Small Stanley Folding Rule

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Forum topic by controlfreak posted 10-17-2021 12:58 PM 380 views 0 times favorited 5 replies Add to Favorites Watch
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3063 posts in 888 days

10-17-2021 12:58 PM

I found this little guy for $10 and decided to take it home. It looked like someone had gunked it up with Brasso and failed to remove much of it. I gave it a cleaning and discovered a small split that is in need of repair.

Any ideas on what to use? I am thinking wood glue or super glue.

I would like to make it look nice too. Is a better treatment with Brasso in order or maybe a buffing wheel? I would also be curious if anyone can date this or provide a Stanley No.

5 replies so far

View Don Broussard's profile

Don Broussard

4079 posts in 3538 days

#1 posted 10-17-2021 01:56 PM

CF — I have a 3” version of that caliper. Mine says Stanley No. 136” on it. I was scare to remove the markings on mine so I just cleaned it very lightly. I used a fine sandpaper on the brass.

-- People say I hammer like lightning. It's not that I'm fast -- it's that I never hit the same place twice!

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7569 posts in 1876 days

#2 posted 10-17-2021 02:10 PM

I can’t read the number, but I recognize the rule. It’s a No. 36 1/2 R. The 36 1/2 rule was made from 1855 – 1859 and 1874 – 1940. The original had a left hand caliper, but in 1934 they started to offer a right hand version which is what you have. Most of the Stanley rule production put on hold in 1941 so the brass could be used in the war effort, and for many, production never resumed.

I had the same thing happen on my No. 32. I used fish glue, but any protein glue would be a good choice. The advantage of using a protein glue is that you can come back after it dries and clean it off using warm water and a cloth or Q-tip. You will get glue down in the channel for the slide and it needs to be cleaned so it can work.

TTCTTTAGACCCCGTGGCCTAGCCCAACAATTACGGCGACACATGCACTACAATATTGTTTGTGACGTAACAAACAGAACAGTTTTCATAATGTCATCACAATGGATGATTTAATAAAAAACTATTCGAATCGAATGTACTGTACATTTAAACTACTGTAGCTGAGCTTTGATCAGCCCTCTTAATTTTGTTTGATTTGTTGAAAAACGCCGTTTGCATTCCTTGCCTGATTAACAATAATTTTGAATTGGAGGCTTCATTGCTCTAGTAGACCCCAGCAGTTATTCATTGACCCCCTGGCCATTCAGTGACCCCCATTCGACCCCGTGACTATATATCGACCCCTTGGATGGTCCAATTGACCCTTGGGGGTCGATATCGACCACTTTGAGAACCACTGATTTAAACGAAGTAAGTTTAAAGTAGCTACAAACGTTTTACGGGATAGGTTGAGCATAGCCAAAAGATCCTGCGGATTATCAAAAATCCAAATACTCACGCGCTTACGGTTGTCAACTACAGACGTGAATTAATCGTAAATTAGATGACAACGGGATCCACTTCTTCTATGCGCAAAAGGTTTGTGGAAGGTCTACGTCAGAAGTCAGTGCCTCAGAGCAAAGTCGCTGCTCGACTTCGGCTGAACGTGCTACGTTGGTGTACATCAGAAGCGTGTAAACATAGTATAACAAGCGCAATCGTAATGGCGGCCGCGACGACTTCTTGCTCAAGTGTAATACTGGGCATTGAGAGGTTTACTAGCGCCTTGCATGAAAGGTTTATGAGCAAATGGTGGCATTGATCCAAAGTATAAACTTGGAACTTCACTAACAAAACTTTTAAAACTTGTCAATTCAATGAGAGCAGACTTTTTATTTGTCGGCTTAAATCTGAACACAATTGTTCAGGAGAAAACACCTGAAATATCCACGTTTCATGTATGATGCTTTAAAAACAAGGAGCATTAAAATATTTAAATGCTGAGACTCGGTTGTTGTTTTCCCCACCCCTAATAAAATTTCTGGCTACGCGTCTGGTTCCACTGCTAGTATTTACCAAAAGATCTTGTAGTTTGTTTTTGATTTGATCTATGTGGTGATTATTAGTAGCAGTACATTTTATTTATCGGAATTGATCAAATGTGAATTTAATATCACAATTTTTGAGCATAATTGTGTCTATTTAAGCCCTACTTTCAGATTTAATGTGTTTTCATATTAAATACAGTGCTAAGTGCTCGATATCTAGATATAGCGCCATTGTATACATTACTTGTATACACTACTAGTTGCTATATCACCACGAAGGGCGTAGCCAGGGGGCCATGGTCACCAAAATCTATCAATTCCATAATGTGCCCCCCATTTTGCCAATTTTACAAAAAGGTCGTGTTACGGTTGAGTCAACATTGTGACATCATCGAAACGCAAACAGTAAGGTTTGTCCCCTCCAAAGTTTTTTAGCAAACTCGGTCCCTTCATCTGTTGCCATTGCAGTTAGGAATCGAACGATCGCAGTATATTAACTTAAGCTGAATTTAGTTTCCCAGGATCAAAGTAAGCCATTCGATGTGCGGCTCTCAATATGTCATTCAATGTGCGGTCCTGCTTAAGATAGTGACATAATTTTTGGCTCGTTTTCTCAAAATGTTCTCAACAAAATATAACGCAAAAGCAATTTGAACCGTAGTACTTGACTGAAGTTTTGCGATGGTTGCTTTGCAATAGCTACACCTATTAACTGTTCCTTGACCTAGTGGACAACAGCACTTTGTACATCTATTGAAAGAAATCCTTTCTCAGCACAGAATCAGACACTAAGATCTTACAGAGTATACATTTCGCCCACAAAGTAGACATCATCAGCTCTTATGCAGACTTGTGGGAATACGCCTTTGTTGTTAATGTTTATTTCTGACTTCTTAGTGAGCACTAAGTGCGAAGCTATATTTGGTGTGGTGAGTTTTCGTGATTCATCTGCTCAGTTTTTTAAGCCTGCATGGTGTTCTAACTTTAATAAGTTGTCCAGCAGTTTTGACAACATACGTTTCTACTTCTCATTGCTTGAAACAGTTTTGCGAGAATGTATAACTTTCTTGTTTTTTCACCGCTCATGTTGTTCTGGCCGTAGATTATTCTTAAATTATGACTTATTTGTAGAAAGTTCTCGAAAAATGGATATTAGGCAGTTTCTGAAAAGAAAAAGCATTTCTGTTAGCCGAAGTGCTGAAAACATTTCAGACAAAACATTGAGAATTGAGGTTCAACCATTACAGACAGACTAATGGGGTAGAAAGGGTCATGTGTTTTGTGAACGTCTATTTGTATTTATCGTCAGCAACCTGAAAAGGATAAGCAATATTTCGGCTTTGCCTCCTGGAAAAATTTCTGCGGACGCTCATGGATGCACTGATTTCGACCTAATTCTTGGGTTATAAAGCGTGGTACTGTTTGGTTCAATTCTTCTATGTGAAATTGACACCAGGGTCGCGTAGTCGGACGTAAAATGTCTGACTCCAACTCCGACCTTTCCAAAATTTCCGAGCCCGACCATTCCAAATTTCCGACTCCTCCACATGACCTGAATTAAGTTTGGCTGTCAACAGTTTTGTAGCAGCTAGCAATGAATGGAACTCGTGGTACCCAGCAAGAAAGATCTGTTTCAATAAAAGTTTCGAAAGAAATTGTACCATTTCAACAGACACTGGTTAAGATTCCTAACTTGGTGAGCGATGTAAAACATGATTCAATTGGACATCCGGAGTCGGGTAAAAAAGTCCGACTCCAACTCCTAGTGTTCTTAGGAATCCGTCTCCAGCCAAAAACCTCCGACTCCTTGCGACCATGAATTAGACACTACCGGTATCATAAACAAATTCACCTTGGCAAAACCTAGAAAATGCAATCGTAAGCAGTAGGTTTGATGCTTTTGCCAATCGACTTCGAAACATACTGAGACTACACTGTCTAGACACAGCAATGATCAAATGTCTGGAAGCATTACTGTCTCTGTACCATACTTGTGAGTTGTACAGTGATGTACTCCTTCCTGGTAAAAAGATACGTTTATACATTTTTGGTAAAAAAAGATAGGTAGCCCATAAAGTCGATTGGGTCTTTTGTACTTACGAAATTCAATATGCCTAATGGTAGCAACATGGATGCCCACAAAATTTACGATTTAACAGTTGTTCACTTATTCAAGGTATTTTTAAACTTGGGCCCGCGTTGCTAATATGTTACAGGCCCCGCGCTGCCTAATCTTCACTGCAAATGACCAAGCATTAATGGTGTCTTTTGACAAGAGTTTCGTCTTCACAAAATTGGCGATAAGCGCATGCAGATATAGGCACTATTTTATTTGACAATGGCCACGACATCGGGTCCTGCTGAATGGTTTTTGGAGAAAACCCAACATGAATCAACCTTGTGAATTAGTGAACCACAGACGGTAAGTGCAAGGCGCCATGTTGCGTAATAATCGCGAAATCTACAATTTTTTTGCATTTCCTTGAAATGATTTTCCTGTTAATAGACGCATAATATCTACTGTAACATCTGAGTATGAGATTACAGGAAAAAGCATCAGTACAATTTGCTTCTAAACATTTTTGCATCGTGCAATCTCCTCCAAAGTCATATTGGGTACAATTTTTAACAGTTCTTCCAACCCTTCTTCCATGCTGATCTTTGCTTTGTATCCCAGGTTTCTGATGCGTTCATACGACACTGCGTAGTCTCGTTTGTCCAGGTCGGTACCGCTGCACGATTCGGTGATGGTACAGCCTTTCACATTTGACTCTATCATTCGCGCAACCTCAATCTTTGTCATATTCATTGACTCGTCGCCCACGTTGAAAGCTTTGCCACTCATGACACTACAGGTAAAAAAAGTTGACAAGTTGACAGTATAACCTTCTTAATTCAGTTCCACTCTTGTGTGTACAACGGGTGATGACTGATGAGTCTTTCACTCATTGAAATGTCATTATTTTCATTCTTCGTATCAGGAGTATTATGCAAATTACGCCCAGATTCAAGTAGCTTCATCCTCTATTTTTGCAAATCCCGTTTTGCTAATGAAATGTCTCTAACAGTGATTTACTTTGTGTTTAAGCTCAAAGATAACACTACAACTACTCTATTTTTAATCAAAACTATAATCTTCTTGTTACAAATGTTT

For the brass, I use a fine Sandflex block. There’s likely pitting so a polish won’t clean it up completely—but you can start with the Brasso to see how it’s going to do. Be careful getting it on the wood though, it might discolor it.

My No. 32 is always in my pocket. I use it often.

-- Half of what we read or hear about finishing is right. We just don’t know which half! — Bob Flexner

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88 posts in 2294 days

#3 posted 10-17-2021 02:10 PM

I just “cleaned” up a 2 foot Stanley folding rule that I use occasionally. It had spots of paint and one edge had a pretty heavy line of paint about 2 inches long. The outside face of the rule was a bit darker (dirtier) than the other. My goal was to clean it up a bit, not make it look out of the box new.

I gently used 0000 steel wool and Johnson’s paste wax on all surfaces. The end result was the what I wanted. Some of the paint was removed, the worst was not, but I’m OK with that. The brass has shiny areas and not shiny areas. I could spend a little more time and and make it all shiny but I probably won’t.

A lot of folks recommend the white 3m pad instead of steel wool. It is less aggressive than steel wool….but I didn’t have one.

I would do everything by hand. I think even a buffing wheel would be too aggressive for the wood. Brasso may help but I would try to keep it only on the brass. Use q-tips or whatever to control it’s application.

As for the crack, I think I would lean toward thin CA glue applied with the smallest tip I can find. The goal is to get the glue in the crack not on the surface of the rule. Thin CA glue should wick into the crack.

Rich’s suggestion to use fish/protein glue is even better!


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708 posts in 2377 days

#4 posted 10-17-2021 04:38 PM

a 3rd vote Rich’s suggestion—my first instinct was to suggest hide glue.

View Loren's profile (online now)


11314 posts in 4934 days

#5 posted 10-17-2021 11:43 PM

I think I have one of these somewhere. I also have a little 1/4” wide one with 3 hinges. I think it’s got a split in it so I never used it or fooled with it much.

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